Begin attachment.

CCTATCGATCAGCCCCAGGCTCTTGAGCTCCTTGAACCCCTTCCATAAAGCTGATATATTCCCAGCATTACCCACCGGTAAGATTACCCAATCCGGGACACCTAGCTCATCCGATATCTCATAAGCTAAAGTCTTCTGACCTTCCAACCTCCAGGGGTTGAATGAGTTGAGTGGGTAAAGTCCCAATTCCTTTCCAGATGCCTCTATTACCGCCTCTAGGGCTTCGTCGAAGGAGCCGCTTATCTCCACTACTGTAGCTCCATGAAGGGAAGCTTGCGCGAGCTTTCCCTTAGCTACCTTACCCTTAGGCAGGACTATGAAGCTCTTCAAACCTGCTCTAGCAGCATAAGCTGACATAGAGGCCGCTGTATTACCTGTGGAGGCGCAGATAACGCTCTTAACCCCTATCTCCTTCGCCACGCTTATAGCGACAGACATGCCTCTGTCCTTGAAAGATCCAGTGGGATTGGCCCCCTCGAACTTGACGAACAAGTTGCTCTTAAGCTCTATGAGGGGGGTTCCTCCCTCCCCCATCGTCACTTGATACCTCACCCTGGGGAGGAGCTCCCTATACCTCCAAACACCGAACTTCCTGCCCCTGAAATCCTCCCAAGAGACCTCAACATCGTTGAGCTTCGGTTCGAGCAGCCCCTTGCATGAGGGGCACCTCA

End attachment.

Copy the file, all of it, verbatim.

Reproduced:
CCTATCGATCAGCCCCAGGCTCTTGAGCTCCTTGAACCCCTTCCATAAAGCTGATATATTCCCAGCATTACCCACCGGTAAGATTACCCAATCCGGGACACCTAGCTCATCCGATATCTCATAAGCTAAAGTCTTCTGACCTTCCAACCTCCAGGGGTTGAATGAGTTGAGTGGGTAAAGTCCCAATTCCTTTCCAGATGCCTCTATTACCGCCTCTAGGGCTTCGTCGAAGGAGCCGCTTATCTCCACTACTGTAGCTCCATGAAGGGAAGCTTGCGCGAGCTTTCCCTTAGCTACCTTACCCTTAGGCAGGACTATGAAGCTCTTCAAACCTGCTCTAGCAGCATAAGCTGACATAGAGGCCGCTGTATTACCTGTGGAGGCGCAGATAACGCTCTTAACCCCTATCTCCTTCGCCACGCTTATAGCGACAGACATGCCTCTGTCCTTGAAAGATCCAGTGGGATTGGCCCCCTCGAACTTGACGAACAAGTTGCTCTTAAGCTCTATGAGGGGGGTTCCTCCCTCCCCCATCGTCACTTGATACCTCACCCTGGGGAGGAGCTCCCTATACCTCCAAACACCGAACTTCCTGCCCCTGAAATCCTCCCAAGAGACCTCAACATCGTTGAGCTTCGGTTCGAGCAGCCCCTTGCATGAGGGGCACCTCA